Music is an awesome force, capable of so much more than providing pleasure. It possesses a healing power capable of uplifting the hearts of just about anyone.
It’s no secret that mental health issues are one of the biggest problems facing anyone who works in music, whether you’re an artist or one of the many cogs in the machine, let alone an epidemic that’s becoming an ever greater threat to society as a whole.
Jonathan Reichardt is an Australian music producer who, along with working with some of the biggest names in Australian music like the Hilltop Hoods and Bliss n Eso, has also seen first hand the impact that declining mental health is having on our country’s artists—himself included.
As the producer behind 360’s incredibly moving new single ‘Tiny Angel’, which deals with some incredibly heavy issues, Jonathan clearly has an ability to capture an emotional state in music, and now he hopes to use that skill to help people improve their mental health, one song at a time.
Teaming up with long-time collaborators Dan Fynn and Steve Iuliano for his new project Zoenmind, their new album Autumn Bells aims to provide the perfect soundtrack for mindfulness and meditation, one of the most common non-medical weapons against anxiety and depression.
Through Zoenmind, Jonathan hopes he can make a difference for anyone fighting the same battles as he does.
Jonathan produced 360’s heart-wrenching new single ‘Tiny Angel’
Jonathan’s own success and struggle
As a talented multi-instrumentalist, Jonathan has been working in the music industry for years now, and first found success as a session guitarist for hip-hop acts like Chance Waters, Mind Over Matter and Coptic Soldier, before turning his talents towards music production.
Landing a couple of his singles with Chance Waters in the triple j Hottest 100 kick-started things, and he’s since gone on to work as a producer, co-writer, and guitarist with some of the biggest names in Australian hip hop, including Bliss n Eso, Drapht, Hilltop Hoods, and 360.
I started feeling powerless and suicidal – those emotions were sure signs that I couldn’t do it alone
“I did some writing, guitar, and co-production on BnE’s latest album,” he says, “co-wrote and did guitars for Drapht’s single ‘Don Quixote’ (featuring the Hoods), and recorded a whole bunch of guitars with One Above for the next Hoods album.
“Most recently I produced/co-wrote a couple of tunes for 360’s upcoming album, and I’m particularly excited about one of the tunes that should be released very soon.”
Zoenmind’s album is written purely to help people achieve better mental health
From that abridged resume, it seems like Jonathan’s life and career in music have had their fair share of high points, but he hasn’t got to this point without a fight. Like many people in the music industry, he’s been particularly affected by battles with mental health.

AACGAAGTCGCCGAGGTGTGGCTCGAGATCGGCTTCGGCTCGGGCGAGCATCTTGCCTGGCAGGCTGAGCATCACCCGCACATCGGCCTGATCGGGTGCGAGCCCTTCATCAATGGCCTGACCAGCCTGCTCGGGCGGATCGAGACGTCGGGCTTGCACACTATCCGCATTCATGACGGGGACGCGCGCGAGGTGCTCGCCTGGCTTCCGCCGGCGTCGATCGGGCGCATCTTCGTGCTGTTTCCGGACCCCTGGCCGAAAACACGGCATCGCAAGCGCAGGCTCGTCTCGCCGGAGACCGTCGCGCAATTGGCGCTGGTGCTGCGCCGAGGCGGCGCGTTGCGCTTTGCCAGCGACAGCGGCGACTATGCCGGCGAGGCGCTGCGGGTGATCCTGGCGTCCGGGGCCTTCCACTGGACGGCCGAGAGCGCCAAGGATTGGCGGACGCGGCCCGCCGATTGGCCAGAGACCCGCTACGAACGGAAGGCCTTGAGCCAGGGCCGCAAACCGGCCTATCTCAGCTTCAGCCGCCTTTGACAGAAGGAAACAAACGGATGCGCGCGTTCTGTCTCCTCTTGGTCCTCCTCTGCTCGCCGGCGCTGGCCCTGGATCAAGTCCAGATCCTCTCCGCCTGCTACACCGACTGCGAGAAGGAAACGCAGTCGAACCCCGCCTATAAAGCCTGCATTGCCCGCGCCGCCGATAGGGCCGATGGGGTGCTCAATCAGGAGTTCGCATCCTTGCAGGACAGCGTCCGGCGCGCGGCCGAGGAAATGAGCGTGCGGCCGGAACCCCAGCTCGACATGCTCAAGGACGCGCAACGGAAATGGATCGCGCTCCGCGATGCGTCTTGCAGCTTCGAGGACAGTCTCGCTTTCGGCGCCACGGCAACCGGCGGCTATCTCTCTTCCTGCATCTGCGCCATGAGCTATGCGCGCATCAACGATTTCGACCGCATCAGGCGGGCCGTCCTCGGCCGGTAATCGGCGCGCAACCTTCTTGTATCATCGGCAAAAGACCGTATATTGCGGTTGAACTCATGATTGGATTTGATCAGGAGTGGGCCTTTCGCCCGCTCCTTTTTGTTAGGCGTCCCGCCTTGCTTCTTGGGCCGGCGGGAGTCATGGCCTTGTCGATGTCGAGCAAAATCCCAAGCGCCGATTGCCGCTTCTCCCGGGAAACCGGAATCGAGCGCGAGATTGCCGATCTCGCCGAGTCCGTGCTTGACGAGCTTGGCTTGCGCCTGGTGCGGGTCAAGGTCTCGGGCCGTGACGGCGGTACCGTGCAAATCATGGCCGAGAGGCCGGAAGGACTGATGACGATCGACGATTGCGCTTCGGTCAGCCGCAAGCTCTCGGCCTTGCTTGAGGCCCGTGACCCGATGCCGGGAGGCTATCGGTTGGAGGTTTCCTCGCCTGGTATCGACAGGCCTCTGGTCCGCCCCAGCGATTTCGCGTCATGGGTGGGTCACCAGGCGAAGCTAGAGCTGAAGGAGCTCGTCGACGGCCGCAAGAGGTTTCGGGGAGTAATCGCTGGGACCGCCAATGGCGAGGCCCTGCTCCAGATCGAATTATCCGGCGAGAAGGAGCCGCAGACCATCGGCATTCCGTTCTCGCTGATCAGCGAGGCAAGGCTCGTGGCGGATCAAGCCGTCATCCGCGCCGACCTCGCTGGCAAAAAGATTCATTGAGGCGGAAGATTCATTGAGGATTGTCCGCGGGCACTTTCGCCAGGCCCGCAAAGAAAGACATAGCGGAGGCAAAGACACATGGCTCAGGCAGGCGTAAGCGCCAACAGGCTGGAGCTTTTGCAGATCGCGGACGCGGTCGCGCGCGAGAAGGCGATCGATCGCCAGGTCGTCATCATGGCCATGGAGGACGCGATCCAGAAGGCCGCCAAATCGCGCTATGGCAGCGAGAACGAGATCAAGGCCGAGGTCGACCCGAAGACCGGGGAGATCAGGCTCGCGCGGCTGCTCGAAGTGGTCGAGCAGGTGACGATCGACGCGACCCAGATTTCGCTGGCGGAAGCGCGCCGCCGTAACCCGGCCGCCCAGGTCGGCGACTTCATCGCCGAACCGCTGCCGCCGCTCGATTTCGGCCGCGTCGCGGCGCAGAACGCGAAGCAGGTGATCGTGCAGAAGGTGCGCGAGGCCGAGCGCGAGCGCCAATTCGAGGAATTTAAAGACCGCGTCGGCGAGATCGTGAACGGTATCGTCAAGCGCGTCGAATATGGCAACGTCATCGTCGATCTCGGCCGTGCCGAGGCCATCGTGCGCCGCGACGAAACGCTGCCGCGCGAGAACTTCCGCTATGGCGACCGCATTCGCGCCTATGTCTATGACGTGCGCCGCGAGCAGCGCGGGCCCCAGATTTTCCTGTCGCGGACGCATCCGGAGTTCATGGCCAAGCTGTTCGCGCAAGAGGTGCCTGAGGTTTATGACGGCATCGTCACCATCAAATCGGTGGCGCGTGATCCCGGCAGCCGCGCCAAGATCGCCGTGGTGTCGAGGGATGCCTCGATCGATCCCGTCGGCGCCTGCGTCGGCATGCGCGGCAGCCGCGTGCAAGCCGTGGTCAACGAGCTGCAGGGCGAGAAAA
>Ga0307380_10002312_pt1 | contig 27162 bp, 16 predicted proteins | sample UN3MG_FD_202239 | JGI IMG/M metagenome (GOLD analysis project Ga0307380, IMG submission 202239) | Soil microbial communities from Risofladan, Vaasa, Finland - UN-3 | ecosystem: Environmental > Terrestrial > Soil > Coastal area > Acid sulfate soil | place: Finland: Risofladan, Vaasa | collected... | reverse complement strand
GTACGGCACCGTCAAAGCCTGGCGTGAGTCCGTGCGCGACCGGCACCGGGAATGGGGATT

“I first started struggling with depression and anxiety as a teenager, and my mental health got really bad in 2008 after going through a really traumatic set of prolonged situations, which would take far too long to go into.
“For a while I thought I could manage it without professional help, but I started feeling powerless and suicidal—those emotions were sure signs that I couldn’t do it alone, and it just got worse until I began to see a counsellor.”
Having made his way through the the worst, and continuing to face the struggle head-on each day, Jonathan hopes that Zoenmind can help others overcome their own battles.
Mental health in the music industry
Jonathan isn’t alone, and some of the artist’s he’s worked with have also had their own struggles with mental illness and addiction, with Bliss N Eso’s Max McKinnon overcoming alcohol dependence, and 360 launching his own mental health charity and working with others after his own turmoil.
Elsewhere in music the problem is just as pervasive, and the high-profile deaths by suicide of Chris Cornell and Chester Bennington are only the most visible examples of an issue that disproportionately affects the entire industry, from its high-profile stars to its forgotten names behind the scenes.
Not to downplay the epidemic of mental health struggles at large, but it’s so prevalent in the music industry. It’s heartbreaking
“It’s very common,” Jon says. “The research I’ve done and my own experiences with friends in the industry suggest that it’s far worse in the entertainment industry than among the general public.
Some of hip hop’s biggest names are open about their battles with mental health
“Not to downplay the epidemic of mental health struggles at large, but it’s so prevalent in the music industry. It’s heartbreaking. Some already exist, but it’d be great to have more services that focus specifically on providing aid to those who are struggling in the music industry.